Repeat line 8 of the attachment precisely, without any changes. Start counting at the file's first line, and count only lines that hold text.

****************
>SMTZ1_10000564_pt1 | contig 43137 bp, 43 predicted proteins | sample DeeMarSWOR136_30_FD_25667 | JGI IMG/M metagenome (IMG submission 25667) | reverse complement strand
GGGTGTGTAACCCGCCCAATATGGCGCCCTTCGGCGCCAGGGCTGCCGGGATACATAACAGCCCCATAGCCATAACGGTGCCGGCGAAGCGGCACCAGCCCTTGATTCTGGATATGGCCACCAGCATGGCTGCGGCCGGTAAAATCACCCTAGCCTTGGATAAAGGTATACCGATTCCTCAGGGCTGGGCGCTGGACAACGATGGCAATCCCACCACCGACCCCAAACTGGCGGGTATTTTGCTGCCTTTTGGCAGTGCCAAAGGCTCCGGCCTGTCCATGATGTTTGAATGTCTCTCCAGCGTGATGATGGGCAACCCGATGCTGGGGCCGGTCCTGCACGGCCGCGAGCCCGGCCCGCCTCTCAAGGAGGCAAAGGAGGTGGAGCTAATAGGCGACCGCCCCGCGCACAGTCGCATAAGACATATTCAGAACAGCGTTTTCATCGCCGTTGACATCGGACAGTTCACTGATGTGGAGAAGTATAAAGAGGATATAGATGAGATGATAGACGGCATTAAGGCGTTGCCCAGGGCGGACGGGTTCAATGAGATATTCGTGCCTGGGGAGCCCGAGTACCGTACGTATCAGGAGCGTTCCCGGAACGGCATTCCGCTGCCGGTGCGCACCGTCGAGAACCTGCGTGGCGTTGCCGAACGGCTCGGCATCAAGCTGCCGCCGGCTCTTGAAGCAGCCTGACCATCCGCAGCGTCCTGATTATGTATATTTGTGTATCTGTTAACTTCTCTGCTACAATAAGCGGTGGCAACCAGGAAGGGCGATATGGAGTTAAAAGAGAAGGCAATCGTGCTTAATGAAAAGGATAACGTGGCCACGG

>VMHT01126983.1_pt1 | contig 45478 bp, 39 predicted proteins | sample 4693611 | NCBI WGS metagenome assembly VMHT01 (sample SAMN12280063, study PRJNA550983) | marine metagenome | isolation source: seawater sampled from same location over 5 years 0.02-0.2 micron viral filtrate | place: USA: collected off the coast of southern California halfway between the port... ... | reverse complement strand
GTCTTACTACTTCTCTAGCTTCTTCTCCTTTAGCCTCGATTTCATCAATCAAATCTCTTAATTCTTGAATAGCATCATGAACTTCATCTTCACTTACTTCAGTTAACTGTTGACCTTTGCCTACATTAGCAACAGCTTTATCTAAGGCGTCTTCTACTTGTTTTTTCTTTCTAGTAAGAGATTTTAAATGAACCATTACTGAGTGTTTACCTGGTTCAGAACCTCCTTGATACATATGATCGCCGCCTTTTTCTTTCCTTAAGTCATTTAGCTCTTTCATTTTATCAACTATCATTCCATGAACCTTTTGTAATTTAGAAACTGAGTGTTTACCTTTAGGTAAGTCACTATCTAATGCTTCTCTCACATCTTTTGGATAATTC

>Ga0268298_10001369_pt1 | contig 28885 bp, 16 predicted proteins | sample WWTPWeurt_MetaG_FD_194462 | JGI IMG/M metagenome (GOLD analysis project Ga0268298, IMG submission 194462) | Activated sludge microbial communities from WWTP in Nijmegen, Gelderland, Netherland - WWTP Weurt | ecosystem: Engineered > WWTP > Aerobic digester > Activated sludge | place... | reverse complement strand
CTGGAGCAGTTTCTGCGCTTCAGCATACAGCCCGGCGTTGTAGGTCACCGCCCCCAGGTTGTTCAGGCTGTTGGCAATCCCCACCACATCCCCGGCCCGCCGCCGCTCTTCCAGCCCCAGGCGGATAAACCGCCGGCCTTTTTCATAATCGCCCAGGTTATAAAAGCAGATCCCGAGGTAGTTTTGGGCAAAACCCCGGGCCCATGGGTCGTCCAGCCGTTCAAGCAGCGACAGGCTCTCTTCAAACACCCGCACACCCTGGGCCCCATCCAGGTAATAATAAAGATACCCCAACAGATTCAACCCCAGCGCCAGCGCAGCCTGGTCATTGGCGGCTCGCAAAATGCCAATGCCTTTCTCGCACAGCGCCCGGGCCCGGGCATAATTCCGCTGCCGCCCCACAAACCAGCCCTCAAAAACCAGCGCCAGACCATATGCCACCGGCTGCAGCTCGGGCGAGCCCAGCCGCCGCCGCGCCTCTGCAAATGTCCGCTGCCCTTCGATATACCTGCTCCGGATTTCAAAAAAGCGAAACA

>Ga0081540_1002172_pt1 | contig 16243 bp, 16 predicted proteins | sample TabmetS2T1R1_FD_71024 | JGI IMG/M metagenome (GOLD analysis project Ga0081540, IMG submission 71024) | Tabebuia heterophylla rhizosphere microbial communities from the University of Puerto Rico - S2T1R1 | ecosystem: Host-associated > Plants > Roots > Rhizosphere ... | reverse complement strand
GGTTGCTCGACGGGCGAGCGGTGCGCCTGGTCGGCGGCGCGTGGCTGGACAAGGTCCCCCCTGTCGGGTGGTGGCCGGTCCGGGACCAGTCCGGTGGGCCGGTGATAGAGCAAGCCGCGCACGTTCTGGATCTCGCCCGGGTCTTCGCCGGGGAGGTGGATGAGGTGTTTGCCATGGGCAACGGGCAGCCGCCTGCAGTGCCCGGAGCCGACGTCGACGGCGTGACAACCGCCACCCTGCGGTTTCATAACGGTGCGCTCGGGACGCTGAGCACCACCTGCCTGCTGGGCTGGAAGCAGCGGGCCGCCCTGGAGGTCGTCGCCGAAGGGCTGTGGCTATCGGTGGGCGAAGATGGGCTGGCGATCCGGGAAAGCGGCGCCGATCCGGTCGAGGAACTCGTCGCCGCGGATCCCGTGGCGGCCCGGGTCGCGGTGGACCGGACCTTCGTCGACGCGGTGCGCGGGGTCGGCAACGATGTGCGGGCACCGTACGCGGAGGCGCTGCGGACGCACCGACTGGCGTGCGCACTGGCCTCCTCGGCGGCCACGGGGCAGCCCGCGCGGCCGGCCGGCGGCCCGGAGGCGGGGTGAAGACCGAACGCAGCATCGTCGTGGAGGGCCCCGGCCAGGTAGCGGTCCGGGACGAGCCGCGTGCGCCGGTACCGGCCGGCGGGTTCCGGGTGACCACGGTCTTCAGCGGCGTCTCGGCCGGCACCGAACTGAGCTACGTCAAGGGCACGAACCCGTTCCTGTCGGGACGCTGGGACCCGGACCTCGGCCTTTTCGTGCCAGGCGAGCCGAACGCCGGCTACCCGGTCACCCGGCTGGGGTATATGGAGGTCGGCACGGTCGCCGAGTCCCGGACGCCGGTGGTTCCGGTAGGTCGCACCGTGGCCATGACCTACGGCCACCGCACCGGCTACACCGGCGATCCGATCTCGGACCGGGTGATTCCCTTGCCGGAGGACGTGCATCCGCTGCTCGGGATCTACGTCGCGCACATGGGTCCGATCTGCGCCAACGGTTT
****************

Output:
GGTTGCTCGACGGGCGAGCGGTGCGCCTGGTCGGCGGCGCGTGGCTGGACAAGGTCCCCCCTGTCGGGTGGTGGCCGGTCCGGGACCAGTCCGGTGGGCCGGTGATAGAGCAAGCCGCGCACGTTCTGGATCTCGCCCGGGTCTTCGCCGGGGAGGTGGATGAGGTGTTTGCCATGGGCAACGGGCAGCCGCCTGCAGTGCCCGGAGCCGACGTCGACGGCGTGACAACCGCCACCCTGCGGTTTCATAACGGTGCGCTCGGGACGCTGAGCACCACCTGCCTGCTGGGCTGGAAGCAGCGGGCCGCCCTGGAGGTCGTCGCCGAAGGGCTGTGGCTATCGGTGGGCGAAGATGGGCTGGCGATCCGGGAAAGCGGCGCCGATCCGGTCGAGGAACTCGTCGCCGCGGATCCCGTGGCGGCCCGGGTCGCGGTGGACCGGACCTTCGTCGACGCGGTGCGCGGGGTCGGCAACGATGTGCGGGCACCGTACGCGGAGGCGCTGCGGACGCACCGACTGGCGTGCGCACTGGCCTCCTCGGCGGCCACGGGGCAGCCCGCGCGGCCGGCCGGCGGCCCGGAGGCGGGGTGAAGACCGAACGCAGCATCGTCGTGGAGGGCCCCGGCCAGGTAGCGGTCCGGGACGAGCCGCGTGCGCCGGTACCGGCCGGCGGGTTCCGGGTGACCACGGTCTTCAGCGGCGTCTCGGCCGGCACCGAACTGAGCTACGTCAAGGGCACGAACCCGTTCCTGTCGGGACGCTGGGACCCGGACCTCGGCCTTTTCGTGCCAGGCGAGCCGAACGCCGGCTACCCGGTCACCCGGCTGGGGTATATGGAGGTCGGCACGGTCGCCGAGTCCCGGACGCCGGTGGTTCCGGTAGGTCGCACCGTGGCCATGACCTACGGCCACCGCACCGGCTACACCGGCGATCCGATCTCGGACCGGGTGATTCCCTTGCCGGAGGACGTGCATCCGCTGCTCGGGATCTACGTCGCGCACATGGGTCCGATCTGCGCCAACGGTTT